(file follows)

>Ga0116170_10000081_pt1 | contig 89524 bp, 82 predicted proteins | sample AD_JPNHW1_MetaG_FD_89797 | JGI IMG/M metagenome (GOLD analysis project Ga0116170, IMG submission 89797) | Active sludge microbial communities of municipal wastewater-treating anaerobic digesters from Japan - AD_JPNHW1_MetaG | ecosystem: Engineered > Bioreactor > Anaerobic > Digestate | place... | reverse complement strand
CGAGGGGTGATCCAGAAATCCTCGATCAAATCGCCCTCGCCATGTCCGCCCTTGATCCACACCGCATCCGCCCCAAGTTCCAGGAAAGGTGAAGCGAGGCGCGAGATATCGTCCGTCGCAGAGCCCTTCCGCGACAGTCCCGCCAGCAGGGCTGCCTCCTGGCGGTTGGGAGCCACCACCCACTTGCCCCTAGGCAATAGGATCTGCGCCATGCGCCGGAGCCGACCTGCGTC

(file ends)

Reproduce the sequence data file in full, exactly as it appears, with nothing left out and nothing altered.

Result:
>Ga0116170_10000081_pt1 | contig 89524 bp, 82 predicted proteins | sample AD_JPNHW1_MetaG_FD_89797 | JGI IMG/M metagenome (GOLD analysis project Ga0116170, IMG submission 89797) | Active sludge microbial communities of municipal wastewater-treating anaerobic digesters from Japan - AD_JPNHW1_MetaG | ecosystem: Engineered > Bioreactor > Anaerobic > Digestate | place... | reverse complement strand
CGAGGGGTGATCCAGAAATCCTCGATCAAATCGCCCTCGCCATGTCCGCCCTTGATCCACACCGCATCCGCCCCAAGTTCCAGGAAAGGTGAAGCGAGGCGCGAGATATCGTCCGTCGCAGAGCCCTTCCGCGACAGTCCCGCCAGCAGGGCTGCCTCCTGGCGGTTGGGAGCCACCACCCACTTGCCCCTAGGCAATAGGATCTGCGCCATGCGCCGGAGCCGACCTGCGTC